With more than 3 billion devices being used worldwide, one game creator has come up with a way to put data to a fun new use that could appeal to real estate investors. Reality Games, a UK-based software developer, recently launched a smartphone app called Landlord GO. The game leverages digital “footprints” in an innovative way that makes it something like a combination of two highly successful diversions: Monopoly and Pokemon GO. With the app, players can buy, sell, trade and even collect rent from digital properties set in their actual locations, thanks to GPS data.
Players purchase properties and try to sell them for higher prices, while also collecting rent. To begin, players get $50,000 in game tokens in order to start investing. Once you buy properties, they become exclusively yours, unless you choose to sell them off. But, the catch in buying several properties is to be careful not to go bankrupt. The challenge lies in the realistic economic simulation, requiring players to balance how much they’re buying and selling.
What makes this game realistic is its inclusion of real buildings, property data, prices and other live players also competing to become strategic investors. Landlord GO uses location data about buildings and how real people interact with them to determine relatively accurate building values. The game also seeks to spark bidding wars among players by negotiating the price to buy or sell a property.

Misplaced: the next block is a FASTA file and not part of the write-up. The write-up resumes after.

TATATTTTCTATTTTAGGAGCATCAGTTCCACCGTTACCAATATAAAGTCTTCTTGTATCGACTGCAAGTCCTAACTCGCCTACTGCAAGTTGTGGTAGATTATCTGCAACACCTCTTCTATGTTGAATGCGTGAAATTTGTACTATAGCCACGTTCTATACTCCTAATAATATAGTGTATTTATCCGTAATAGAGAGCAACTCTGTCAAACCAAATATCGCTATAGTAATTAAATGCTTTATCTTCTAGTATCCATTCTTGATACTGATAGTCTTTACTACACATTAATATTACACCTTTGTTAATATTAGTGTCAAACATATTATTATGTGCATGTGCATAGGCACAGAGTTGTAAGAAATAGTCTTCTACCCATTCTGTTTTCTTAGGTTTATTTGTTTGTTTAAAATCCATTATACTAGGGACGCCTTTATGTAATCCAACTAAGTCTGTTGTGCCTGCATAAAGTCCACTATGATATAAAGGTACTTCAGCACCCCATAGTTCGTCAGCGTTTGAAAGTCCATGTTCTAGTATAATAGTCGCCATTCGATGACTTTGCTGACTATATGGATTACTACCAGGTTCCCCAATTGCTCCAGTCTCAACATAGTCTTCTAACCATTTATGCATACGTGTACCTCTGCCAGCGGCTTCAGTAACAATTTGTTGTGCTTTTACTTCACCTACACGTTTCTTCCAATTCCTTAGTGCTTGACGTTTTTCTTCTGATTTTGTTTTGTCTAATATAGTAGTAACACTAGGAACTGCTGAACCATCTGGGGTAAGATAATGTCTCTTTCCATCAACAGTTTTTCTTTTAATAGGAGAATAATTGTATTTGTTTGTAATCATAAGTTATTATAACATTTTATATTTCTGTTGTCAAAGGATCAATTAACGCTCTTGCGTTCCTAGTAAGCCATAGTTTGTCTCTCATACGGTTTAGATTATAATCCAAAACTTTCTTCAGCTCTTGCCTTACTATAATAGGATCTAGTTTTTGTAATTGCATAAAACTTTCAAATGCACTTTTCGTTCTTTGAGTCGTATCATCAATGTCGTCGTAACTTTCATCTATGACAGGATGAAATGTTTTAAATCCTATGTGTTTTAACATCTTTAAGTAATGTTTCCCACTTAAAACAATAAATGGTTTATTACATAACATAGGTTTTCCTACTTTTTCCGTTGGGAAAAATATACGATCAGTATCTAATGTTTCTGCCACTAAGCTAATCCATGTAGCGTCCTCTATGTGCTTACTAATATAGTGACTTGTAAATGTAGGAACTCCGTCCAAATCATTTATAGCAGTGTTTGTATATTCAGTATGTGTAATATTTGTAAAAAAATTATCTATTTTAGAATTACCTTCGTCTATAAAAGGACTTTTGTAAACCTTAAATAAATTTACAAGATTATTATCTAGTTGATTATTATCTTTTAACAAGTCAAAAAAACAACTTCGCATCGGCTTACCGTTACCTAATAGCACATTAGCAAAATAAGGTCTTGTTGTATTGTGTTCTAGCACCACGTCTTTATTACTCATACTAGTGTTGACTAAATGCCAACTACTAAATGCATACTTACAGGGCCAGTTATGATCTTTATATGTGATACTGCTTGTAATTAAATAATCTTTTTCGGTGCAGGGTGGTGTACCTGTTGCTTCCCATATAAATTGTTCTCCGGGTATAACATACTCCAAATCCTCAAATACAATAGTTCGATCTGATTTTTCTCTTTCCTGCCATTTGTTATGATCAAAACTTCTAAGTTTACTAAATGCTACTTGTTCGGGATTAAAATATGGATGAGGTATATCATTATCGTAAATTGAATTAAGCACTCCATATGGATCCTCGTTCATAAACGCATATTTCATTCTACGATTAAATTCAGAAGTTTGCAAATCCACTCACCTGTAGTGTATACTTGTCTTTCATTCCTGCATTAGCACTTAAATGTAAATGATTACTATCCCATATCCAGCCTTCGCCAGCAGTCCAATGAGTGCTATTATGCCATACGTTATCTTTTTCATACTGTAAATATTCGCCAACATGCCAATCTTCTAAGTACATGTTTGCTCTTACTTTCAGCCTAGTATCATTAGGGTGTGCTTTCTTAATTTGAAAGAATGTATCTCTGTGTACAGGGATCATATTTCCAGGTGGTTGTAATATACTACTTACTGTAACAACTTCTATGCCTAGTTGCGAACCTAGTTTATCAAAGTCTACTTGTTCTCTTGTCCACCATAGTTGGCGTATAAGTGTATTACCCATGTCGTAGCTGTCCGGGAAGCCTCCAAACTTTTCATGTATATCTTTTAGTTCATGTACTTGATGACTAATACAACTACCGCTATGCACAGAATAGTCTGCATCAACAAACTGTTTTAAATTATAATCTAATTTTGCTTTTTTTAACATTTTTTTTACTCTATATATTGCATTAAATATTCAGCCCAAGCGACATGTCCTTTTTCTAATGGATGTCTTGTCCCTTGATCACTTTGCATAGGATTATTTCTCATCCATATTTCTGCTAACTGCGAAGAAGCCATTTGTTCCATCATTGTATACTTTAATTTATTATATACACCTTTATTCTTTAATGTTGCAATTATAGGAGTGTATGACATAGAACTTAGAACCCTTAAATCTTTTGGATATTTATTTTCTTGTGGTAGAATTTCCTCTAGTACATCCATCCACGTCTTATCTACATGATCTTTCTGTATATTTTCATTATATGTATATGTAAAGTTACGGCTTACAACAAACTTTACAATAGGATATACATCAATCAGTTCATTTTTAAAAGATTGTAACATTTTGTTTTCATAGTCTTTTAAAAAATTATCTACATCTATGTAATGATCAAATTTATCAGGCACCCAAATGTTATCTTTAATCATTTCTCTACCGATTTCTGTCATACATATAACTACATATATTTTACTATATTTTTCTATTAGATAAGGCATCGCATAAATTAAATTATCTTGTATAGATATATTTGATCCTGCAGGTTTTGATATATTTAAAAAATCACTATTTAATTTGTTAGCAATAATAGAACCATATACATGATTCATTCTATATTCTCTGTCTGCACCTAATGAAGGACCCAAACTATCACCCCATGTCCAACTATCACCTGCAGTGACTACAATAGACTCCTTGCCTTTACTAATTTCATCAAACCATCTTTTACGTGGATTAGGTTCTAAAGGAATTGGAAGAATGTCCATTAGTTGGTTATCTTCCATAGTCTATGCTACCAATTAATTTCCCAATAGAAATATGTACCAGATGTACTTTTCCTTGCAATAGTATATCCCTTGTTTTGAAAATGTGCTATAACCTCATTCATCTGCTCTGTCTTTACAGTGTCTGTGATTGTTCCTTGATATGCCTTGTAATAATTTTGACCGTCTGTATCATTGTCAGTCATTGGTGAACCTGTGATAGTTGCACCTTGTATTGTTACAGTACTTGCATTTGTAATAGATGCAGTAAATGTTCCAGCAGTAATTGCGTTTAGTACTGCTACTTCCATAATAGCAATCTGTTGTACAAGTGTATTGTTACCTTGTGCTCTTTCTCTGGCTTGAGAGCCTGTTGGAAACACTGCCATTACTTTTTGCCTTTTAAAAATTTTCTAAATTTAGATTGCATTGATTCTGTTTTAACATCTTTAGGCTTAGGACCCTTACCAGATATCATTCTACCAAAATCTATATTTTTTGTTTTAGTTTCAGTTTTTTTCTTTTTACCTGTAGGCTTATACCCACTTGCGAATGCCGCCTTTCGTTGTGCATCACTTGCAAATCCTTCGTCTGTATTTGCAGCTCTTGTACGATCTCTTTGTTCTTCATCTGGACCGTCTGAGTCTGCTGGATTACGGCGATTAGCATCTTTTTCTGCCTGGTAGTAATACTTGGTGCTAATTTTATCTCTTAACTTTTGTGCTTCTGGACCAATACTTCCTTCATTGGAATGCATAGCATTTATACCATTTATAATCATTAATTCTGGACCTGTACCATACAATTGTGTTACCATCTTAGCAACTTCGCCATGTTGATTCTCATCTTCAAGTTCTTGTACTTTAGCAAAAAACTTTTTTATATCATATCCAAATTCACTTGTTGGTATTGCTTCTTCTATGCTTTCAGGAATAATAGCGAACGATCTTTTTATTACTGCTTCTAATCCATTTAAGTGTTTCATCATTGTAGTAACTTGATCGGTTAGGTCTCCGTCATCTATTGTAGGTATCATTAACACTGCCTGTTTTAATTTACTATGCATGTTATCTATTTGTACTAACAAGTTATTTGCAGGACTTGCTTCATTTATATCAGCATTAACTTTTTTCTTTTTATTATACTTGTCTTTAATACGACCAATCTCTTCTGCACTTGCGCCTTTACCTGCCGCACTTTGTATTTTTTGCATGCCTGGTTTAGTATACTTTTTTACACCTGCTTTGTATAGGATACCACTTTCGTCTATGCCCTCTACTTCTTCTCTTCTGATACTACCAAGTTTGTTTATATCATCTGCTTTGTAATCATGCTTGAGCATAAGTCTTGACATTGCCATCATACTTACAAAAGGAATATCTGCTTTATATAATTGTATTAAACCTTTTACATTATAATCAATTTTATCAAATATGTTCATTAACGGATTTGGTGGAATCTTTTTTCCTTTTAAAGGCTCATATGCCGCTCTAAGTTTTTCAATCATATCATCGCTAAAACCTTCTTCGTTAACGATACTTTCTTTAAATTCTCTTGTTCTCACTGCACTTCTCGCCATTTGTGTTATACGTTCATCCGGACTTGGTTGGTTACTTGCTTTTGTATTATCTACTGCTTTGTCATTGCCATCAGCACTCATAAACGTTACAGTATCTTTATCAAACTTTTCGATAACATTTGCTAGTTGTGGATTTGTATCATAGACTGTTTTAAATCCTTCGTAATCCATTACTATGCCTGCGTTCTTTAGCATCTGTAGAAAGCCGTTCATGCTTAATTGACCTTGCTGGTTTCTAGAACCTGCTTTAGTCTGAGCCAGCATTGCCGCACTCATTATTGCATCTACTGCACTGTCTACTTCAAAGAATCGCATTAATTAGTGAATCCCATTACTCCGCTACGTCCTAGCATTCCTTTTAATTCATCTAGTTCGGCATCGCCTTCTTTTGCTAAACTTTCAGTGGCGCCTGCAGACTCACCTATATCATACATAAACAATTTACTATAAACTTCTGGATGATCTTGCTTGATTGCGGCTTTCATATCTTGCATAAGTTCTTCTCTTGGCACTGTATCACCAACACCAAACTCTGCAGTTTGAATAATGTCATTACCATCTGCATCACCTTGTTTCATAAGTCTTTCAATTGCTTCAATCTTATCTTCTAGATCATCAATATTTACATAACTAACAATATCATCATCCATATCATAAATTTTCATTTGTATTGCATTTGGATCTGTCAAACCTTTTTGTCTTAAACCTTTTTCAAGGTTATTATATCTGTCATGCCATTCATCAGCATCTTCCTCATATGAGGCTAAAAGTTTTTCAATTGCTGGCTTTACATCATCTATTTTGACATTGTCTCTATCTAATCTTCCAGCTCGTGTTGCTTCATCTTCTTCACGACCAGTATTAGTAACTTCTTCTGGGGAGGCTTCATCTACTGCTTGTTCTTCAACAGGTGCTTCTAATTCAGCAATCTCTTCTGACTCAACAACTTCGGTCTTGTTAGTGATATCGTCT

The platform features a half a billion real-world properties to make the game as accurate as possible, localized for 50 markets including Chicago. If another player visits your property, perhaps to look into whether or not they should invest in it, they pay you rent in the game. And the more visitors your property gets, the higher its value.
“Landlord GO is incredibly accurate, reflecting real-world values of properties using details like distance from the city center and building amenities,” Reality Games noted in a press release. “Whether you’re starting small or have grand visions to own the Willis Tower in Chicago or the Empire State Building in New York City, they’re yours for the taking with Landlord GO.”
Game creators used data from NASA to divide the entire world into 10 billion unique plots, laying their location data on top. Buildings featured in the game include the actual height with the help of image recognition and location data available through artificial intelligence and camera feeds.
The game is designed so that you can grow as a player even if you start small by buying small local corner shops to begin; the key is being strategic about the investment you make. And, when you have an idea of what the next big real estate market will look like, you can easily stake your claim on the app by buying up buildings, charging rent to other players who visit and eventually selling at the top of the market.
For real estate brokers, the ability to use real-world knowledge to virtually buy and sell buildings in their cities could be a distinct draw. “If a new coffee shop is opening in your neighborhood and you think it’s poised to become the next Starbucks, put in a bid for it, and start raking in the rent payments from the crowds lined up outside the door,” the company recommended.
The game can be played for free, though there are in-app purchases, and is available for download in the App Store and on Google Play.